Dry Rot treatment at Holyrood Palace, Edinburgh, Scotland, using ProBor borate wood preservatives
Holyrood Palace, the official residence of Her Majesty the Queen in Edinburgh, is situated at the end of the Royal Mile. The original residence was founded by James IV in 1498, however, much of the building that we see today is the result of a reconstruction, ordered in 1671 by Charles II.
During the conversion of the Guards Quarters into a new visitors area, an outbreak of Dry Rot was uncovered in the wall framing timbers and wall fabric.
Work Carried Out
As with all cases of Dry Rot, the primary objective was to find and remove the source of moisture. This was traced to a previous roof leak which had been repaired approximately four years ago.
All timber lintels were tested for structural integrety. Those that were structurally unsound were removed, together with a margin of 600 mm from the last sign of decay, and replaced with concrete lintels. Timbers that were affected by the rot, but were still structurally sound were treated with ProBor 20 Gel to prevent further decay.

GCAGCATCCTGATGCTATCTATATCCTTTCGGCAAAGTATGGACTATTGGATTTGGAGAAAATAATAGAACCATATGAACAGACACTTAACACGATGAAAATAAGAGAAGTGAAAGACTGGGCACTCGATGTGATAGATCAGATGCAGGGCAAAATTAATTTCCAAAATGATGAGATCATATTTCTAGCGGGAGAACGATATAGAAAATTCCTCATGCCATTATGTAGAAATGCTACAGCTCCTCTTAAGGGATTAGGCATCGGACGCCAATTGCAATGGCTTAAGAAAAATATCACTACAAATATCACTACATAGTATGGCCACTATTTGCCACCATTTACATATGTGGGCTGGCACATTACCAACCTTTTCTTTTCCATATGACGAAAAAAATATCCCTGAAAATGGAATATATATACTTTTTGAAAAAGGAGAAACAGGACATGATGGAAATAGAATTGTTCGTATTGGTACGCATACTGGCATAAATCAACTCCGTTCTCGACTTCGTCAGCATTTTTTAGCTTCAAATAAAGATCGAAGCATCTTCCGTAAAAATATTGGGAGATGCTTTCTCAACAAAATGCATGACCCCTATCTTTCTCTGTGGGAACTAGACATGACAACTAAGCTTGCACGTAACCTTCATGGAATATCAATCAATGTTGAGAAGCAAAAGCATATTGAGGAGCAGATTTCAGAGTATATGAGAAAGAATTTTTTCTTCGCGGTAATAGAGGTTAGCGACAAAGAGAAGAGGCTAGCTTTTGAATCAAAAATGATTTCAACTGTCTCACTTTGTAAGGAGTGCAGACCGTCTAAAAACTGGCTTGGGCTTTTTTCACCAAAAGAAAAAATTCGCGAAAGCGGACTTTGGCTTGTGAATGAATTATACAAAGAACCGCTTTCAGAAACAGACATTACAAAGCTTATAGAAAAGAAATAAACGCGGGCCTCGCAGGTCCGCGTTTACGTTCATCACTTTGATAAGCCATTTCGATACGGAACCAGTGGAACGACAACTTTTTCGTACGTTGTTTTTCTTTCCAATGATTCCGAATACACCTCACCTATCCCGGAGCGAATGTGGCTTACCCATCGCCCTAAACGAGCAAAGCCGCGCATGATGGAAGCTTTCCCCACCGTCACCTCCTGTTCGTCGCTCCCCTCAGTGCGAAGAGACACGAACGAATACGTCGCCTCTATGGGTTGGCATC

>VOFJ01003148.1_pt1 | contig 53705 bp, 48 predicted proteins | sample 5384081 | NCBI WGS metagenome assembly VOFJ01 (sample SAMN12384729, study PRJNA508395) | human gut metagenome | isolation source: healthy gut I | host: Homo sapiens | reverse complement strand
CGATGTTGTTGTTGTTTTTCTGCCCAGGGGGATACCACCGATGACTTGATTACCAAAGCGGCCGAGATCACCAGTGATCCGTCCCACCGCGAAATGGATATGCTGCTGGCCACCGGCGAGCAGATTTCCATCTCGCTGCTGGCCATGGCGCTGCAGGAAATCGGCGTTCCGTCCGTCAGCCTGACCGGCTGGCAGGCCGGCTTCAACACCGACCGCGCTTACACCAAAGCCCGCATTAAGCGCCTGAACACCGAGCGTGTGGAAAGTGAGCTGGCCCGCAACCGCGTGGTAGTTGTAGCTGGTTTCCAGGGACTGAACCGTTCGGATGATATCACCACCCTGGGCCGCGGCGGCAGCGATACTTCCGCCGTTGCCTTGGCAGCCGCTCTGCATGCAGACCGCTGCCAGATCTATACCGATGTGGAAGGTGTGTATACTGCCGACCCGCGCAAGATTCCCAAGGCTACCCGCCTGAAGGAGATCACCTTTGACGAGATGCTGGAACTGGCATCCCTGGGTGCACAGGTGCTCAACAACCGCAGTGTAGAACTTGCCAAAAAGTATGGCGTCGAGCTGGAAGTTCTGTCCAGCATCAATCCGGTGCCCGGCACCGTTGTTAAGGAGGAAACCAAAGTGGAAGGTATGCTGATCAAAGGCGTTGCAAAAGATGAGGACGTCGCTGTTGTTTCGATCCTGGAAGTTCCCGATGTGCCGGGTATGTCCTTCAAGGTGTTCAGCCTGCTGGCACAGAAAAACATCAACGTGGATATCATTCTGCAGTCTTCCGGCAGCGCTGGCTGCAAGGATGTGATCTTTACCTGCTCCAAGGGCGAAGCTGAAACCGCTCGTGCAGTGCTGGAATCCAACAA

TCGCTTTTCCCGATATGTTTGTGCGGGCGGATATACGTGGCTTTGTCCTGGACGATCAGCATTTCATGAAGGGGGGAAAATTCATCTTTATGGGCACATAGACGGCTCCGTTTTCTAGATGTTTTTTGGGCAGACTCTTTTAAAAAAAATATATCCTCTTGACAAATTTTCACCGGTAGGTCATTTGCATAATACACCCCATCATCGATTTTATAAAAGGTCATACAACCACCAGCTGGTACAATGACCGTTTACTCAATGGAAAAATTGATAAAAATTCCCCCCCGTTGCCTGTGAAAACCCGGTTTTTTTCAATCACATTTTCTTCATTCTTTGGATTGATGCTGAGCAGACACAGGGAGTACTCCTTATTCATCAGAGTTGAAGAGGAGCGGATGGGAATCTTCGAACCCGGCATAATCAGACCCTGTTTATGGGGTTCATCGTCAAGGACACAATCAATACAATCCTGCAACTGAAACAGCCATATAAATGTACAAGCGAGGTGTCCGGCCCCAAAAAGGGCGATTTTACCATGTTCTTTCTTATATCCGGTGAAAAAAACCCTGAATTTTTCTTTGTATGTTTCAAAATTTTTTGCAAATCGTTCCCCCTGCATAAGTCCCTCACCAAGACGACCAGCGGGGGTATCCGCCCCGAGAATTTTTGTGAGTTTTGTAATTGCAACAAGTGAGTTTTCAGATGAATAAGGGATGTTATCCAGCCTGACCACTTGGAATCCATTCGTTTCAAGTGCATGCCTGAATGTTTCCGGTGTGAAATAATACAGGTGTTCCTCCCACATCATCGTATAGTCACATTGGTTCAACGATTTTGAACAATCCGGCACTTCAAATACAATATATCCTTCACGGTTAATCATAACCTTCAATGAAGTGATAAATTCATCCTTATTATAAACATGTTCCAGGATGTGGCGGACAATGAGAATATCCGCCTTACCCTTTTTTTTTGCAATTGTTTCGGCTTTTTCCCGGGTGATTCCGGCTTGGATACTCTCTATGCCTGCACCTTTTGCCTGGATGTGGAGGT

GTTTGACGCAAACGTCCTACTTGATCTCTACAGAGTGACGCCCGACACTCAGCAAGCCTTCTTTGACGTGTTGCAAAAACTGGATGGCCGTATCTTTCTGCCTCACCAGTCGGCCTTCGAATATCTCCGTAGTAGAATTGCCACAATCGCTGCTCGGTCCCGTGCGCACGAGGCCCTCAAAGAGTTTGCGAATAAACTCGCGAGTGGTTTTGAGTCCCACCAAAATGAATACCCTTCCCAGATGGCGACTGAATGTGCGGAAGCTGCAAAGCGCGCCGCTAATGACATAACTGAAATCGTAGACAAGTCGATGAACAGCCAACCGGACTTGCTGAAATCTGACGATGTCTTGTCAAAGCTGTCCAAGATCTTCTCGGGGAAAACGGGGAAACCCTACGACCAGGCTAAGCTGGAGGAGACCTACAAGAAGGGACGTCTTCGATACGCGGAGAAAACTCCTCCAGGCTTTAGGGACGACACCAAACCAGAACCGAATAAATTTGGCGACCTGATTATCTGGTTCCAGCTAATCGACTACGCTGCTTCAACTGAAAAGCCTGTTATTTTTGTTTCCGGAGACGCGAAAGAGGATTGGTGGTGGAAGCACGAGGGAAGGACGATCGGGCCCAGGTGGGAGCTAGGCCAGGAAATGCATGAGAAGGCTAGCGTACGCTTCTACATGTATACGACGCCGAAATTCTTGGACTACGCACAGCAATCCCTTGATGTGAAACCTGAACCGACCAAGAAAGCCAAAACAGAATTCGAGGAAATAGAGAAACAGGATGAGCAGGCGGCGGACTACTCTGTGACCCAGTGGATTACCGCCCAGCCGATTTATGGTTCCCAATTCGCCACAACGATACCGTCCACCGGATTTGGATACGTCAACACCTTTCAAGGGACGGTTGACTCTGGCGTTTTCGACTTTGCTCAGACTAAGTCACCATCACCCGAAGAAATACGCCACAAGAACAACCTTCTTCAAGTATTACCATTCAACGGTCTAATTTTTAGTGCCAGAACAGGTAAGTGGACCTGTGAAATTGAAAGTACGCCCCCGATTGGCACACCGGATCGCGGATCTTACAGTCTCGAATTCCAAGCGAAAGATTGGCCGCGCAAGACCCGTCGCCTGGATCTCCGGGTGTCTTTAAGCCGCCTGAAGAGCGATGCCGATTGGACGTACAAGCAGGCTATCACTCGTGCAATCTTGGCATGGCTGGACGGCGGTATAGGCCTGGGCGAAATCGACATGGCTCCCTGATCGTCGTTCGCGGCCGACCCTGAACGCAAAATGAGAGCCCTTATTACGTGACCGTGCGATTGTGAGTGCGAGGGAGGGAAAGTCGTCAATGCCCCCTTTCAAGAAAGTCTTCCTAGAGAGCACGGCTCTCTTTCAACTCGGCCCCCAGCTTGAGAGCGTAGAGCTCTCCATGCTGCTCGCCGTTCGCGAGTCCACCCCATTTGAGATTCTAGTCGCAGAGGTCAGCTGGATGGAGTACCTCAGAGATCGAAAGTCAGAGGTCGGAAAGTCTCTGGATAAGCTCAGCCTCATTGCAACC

All affected plasterwork and framing was also replaced. All rubble was removed from site to minimise the risk of re-infection.
All affected masonry and stonework was sprayed with a masonry biocide. A cordon sanitare was drilled around the affected masonry and injected with the biocide.
ProBor 20 fungicidal gel was applied to all timbers that had been in contact with damp masonry.
Surrounding timbers were also treated to create a protective “surface envelope”.
After treatment, all plaster finishes were re-instated. All uncontaminated original fittings were re-fitted.
Stuart McAlpine, who carried out the work was extremely pleased with the way the job went.
“[By using ProBor] we were able to retain many of the original timbers which had been affected by rot, but which were still structurally sound. This is obviously a great advantage when restoring buildings of such historic importance,” he said.